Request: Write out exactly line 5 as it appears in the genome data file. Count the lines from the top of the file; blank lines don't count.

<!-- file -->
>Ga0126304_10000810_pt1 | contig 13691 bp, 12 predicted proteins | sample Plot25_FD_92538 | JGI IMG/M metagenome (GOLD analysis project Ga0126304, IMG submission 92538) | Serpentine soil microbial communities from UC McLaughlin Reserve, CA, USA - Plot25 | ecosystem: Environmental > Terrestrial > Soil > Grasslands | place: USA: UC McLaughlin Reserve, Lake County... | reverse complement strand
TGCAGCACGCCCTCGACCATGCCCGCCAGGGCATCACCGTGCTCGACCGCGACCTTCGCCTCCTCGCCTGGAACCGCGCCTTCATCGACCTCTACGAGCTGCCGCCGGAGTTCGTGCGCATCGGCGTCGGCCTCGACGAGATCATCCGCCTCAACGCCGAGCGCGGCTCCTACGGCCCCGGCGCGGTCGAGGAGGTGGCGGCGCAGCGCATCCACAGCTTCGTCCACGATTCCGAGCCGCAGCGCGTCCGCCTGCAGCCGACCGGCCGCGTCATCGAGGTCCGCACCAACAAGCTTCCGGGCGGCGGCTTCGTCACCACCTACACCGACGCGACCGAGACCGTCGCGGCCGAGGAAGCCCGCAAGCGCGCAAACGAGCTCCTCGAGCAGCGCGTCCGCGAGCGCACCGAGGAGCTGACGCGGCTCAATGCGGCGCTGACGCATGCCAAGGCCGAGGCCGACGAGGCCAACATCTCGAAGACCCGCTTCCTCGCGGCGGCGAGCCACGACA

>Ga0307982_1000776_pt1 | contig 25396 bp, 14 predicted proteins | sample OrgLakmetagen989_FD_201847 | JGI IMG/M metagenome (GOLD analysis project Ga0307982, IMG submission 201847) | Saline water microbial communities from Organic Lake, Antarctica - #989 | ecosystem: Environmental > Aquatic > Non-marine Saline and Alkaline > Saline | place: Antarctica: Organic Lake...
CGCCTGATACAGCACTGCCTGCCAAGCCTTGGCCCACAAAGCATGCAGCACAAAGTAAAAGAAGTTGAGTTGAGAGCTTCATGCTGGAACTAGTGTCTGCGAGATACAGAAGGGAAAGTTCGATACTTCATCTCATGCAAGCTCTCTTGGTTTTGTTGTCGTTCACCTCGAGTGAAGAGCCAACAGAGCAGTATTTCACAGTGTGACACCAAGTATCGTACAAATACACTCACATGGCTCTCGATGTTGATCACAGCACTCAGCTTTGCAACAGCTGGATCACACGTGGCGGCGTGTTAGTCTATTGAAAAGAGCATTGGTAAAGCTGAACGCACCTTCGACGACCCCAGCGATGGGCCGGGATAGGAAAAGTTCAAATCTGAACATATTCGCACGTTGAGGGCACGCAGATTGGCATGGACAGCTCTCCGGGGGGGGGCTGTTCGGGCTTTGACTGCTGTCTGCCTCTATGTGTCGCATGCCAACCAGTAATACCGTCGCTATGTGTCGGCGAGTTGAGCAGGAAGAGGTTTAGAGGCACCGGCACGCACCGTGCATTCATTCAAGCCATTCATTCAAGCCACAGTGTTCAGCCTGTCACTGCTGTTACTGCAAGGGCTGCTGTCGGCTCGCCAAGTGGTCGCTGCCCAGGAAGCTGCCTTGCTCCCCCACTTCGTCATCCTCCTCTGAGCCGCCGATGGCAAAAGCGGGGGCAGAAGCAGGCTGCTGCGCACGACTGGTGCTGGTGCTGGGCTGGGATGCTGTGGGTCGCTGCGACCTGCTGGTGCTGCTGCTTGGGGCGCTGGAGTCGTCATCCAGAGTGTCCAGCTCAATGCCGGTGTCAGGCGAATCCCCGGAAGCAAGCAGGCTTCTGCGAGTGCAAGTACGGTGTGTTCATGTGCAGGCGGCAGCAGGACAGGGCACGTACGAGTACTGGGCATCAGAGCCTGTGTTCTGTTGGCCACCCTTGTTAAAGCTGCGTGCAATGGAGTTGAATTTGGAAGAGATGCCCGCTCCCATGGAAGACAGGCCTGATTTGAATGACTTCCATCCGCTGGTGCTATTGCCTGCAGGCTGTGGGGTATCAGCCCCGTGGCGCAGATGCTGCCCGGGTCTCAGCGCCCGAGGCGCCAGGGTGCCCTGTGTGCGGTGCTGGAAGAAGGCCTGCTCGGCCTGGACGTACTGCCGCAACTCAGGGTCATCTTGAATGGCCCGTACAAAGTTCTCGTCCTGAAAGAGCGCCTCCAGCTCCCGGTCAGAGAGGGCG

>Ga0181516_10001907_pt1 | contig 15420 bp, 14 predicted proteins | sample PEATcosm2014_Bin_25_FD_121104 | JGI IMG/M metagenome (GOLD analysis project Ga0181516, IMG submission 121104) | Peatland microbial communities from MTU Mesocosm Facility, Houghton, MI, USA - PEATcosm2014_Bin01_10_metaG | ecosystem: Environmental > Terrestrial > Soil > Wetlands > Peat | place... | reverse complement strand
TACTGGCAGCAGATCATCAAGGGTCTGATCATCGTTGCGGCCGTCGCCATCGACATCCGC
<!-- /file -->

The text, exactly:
>Ga0181516_10001907_pt1 | contig 15420 bp, 14 predicted proteins | sample PEATcosm2014_Bin_25_FD_121104 | JGI IMG/M metagenome (GOLD analysis project Ga0181516, IMG submission 121104) | Peatland microbial communities from MTU Mesocosm Facility, Houghton, MI, USA - PEATcosm2014_Bin01_10_metaG | ecosystem: Environmental > Terrestrial > Soil > Wetlands > Peat | place... | reverse complement strand